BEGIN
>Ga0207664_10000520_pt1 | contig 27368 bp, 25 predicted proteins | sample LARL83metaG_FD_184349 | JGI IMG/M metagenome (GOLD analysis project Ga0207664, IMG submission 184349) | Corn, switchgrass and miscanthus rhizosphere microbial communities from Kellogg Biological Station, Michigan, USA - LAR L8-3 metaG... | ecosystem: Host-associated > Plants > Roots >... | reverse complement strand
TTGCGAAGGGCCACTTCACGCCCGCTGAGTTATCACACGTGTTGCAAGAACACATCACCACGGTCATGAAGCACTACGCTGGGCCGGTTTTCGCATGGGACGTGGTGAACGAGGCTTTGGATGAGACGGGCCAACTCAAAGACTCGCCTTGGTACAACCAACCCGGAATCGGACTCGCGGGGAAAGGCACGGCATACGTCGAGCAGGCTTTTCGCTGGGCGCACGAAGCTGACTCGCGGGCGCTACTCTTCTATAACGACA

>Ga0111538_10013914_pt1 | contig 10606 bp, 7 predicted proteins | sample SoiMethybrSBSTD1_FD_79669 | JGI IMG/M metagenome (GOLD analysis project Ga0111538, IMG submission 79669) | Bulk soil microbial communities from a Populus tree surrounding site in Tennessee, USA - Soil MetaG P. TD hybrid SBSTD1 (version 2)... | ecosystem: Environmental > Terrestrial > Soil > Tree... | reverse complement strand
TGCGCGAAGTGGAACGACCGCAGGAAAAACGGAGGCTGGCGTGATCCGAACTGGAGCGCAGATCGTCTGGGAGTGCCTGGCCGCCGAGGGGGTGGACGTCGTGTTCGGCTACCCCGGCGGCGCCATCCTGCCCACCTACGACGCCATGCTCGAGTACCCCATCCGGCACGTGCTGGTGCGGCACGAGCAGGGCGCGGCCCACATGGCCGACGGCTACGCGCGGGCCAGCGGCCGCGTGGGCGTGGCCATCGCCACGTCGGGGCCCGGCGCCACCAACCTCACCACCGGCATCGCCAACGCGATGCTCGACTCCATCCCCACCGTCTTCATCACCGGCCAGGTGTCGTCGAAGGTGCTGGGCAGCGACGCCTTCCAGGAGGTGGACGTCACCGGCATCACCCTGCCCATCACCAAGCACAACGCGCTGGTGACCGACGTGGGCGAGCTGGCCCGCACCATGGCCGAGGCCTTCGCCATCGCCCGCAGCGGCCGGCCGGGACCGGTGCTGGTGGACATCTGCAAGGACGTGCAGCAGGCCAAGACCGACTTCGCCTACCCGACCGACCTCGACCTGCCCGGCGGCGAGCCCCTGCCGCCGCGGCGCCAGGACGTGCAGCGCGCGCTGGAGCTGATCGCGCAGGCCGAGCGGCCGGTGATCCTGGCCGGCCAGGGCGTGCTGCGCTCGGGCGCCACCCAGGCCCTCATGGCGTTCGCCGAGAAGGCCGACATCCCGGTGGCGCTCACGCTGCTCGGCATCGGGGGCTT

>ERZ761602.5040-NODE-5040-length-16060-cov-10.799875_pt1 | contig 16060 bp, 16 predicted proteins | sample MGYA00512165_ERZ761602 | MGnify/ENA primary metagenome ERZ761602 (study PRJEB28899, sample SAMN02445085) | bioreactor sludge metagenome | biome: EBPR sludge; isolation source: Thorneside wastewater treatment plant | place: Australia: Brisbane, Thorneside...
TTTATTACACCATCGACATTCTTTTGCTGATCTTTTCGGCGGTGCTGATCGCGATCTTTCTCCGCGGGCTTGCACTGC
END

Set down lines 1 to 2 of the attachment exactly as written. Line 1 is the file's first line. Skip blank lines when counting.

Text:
>Ga0207664_10000520_pt1 | contig 27368 bp, 25 predicted proteins | sample LARL83metaG_FD_184349 | JGI IMG/M metagenome (GOLD analysis project Ga0207664, IMG submission 184349) | Corn, switchgrass and miscanthus rhizosphere microbial communities from Kellogg Biological Station, Michigan, USA - LAR L8-3 metaG... | ecosystem: Host-associated > Plants > Roots >... | reverse complement strand
TTGCGAAGGGCCACTTCACGCCCGCTGAGTTATCACACGTGTTGCAAGAACACATCACCACGGTCATGAAGCACTACGCTGGGCCGGTTTTCGCATGGGACGTGGTGAACGAGGCTTTGGATGAGACGGGCCAACTCAAAGACTCGCCTTGGTACAACCAACCCGGAATCGGACTCGCGGGGAAAGGCACGGCATACGTCGAGCAGGCTTTTCGCTGGGCGCACGAAGCTGACTCGCGGGCGCTACTCTTCTATAACGACA